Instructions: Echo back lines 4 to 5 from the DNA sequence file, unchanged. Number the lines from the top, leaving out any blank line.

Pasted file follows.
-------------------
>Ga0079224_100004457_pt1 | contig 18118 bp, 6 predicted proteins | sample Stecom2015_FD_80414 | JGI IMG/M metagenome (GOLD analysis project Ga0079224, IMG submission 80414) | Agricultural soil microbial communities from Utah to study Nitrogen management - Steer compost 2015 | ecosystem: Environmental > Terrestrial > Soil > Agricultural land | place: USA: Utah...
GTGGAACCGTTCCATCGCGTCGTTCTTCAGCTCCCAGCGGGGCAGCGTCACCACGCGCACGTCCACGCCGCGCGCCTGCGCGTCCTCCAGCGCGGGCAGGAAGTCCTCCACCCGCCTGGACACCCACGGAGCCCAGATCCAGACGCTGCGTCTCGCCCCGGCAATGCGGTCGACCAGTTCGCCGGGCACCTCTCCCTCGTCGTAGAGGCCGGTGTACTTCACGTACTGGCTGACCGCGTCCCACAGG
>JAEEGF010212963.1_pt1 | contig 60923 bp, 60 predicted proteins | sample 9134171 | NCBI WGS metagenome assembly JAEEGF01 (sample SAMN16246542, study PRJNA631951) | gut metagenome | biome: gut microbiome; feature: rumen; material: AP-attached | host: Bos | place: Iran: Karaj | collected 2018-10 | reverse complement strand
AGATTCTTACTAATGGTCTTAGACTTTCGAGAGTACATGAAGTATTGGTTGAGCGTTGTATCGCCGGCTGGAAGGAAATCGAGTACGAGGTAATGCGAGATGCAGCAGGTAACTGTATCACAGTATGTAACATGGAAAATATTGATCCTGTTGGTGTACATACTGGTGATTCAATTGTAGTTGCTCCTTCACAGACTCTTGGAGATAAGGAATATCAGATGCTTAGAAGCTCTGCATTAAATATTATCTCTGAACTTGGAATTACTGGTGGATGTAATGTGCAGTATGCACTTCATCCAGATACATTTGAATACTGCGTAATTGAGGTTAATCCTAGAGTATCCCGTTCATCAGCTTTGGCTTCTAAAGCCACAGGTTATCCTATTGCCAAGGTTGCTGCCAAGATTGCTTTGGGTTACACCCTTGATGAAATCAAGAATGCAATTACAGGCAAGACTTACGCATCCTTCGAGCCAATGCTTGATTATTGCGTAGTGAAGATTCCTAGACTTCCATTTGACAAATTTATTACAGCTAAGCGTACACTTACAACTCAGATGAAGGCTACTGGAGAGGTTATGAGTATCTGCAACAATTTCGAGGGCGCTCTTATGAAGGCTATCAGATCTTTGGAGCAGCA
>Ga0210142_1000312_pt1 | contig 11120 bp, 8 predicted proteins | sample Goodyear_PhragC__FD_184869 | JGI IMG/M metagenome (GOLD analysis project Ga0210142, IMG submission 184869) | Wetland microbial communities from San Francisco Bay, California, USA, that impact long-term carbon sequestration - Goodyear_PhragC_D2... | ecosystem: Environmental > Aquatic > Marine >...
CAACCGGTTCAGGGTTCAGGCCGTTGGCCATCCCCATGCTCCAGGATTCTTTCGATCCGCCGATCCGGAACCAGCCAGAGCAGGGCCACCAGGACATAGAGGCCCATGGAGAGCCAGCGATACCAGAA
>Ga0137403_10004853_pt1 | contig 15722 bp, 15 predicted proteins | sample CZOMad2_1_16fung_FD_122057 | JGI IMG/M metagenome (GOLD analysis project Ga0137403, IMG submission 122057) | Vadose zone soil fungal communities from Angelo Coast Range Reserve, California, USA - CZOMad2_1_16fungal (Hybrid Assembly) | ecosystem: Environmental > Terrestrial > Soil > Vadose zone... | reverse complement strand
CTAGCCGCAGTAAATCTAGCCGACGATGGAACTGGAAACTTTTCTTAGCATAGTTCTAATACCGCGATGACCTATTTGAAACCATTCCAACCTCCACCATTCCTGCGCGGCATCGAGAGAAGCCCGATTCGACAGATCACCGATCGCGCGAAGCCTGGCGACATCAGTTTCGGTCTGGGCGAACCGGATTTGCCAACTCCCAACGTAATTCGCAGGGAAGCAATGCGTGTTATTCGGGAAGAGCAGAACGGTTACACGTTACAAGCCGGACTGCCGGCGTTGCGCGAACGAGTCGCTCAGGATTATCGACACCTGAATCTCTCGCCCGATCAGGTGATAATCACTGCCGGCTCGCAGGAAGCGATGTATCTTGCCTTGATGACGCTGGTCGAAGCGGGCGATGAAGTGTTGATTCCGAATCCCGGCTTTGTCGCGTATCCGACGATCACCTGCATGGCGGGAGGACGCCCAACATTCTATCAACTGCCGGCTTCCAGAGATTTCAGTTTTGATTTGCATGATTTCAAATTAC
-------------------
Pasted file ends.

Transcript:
AGATTCTTACTAATGGTCTTAGACTTTCGAGAGTACATGAAGTATTGGTTGAGCGTTGTATCGCCGGCTGGAAGGAAATCGAGTACGAGGTAATGCGAGATGCAGCAGGTAACTGTATCACAGTATGTAACATGGAAAATATTGATCCTGTTGGTGTACATACTGGTGATTCAATTGTAGTTGCTCCTTCACAGACTCTTGGAGATAAGGAATATCAGATGCTTAGAAGCTCTGCATTAAATATTATCTCTGAACTTGGAATTACTGGTGGATGTAATGTGCAGTATGCACTTCATCCAGATACATTTGAATACTGCGTAATTGAGGTTAATCCTAGAGTATCCCGTTCATCAGCTTTGGCTTCTAAAGCCACAGGTTATCCTATTGCCAAGGTTGCTGCCAAGATTGCTTTGGGTTACACCCTTGATGAAATCAAGAATGCAATTACAGGCAAGACTTACGCATCCTTCGAGCCAATGCTTGATTATTGCGTAGTGAAGATTCCTAGACTTCCATTTGACAAATTTATTACAGCTAAGCGTACACTTACAACTCAGATGAAGGCTACTGGAGAGGTTATGAGTATCTGCAACAATTTCGAGGGCGCTCTTATGAAGGCTATCAGATCTTTGGAGCAGCA
>Ga0210142_1000312_pt1 | contig 11120 bp, 8 predicted proteins | sample Goodyear_PhragC__FD_184869 | JGI IMG/M metagenome (GOLD analysis project Ga0210142, IMG submission 184869) | Wetland microbial communities from San Francisco Bay, California, USA, that impact long-term carbon sequestration - Goodyear_PhragC_D2... | ecosystem: Environmental > Aquatic > Marine >...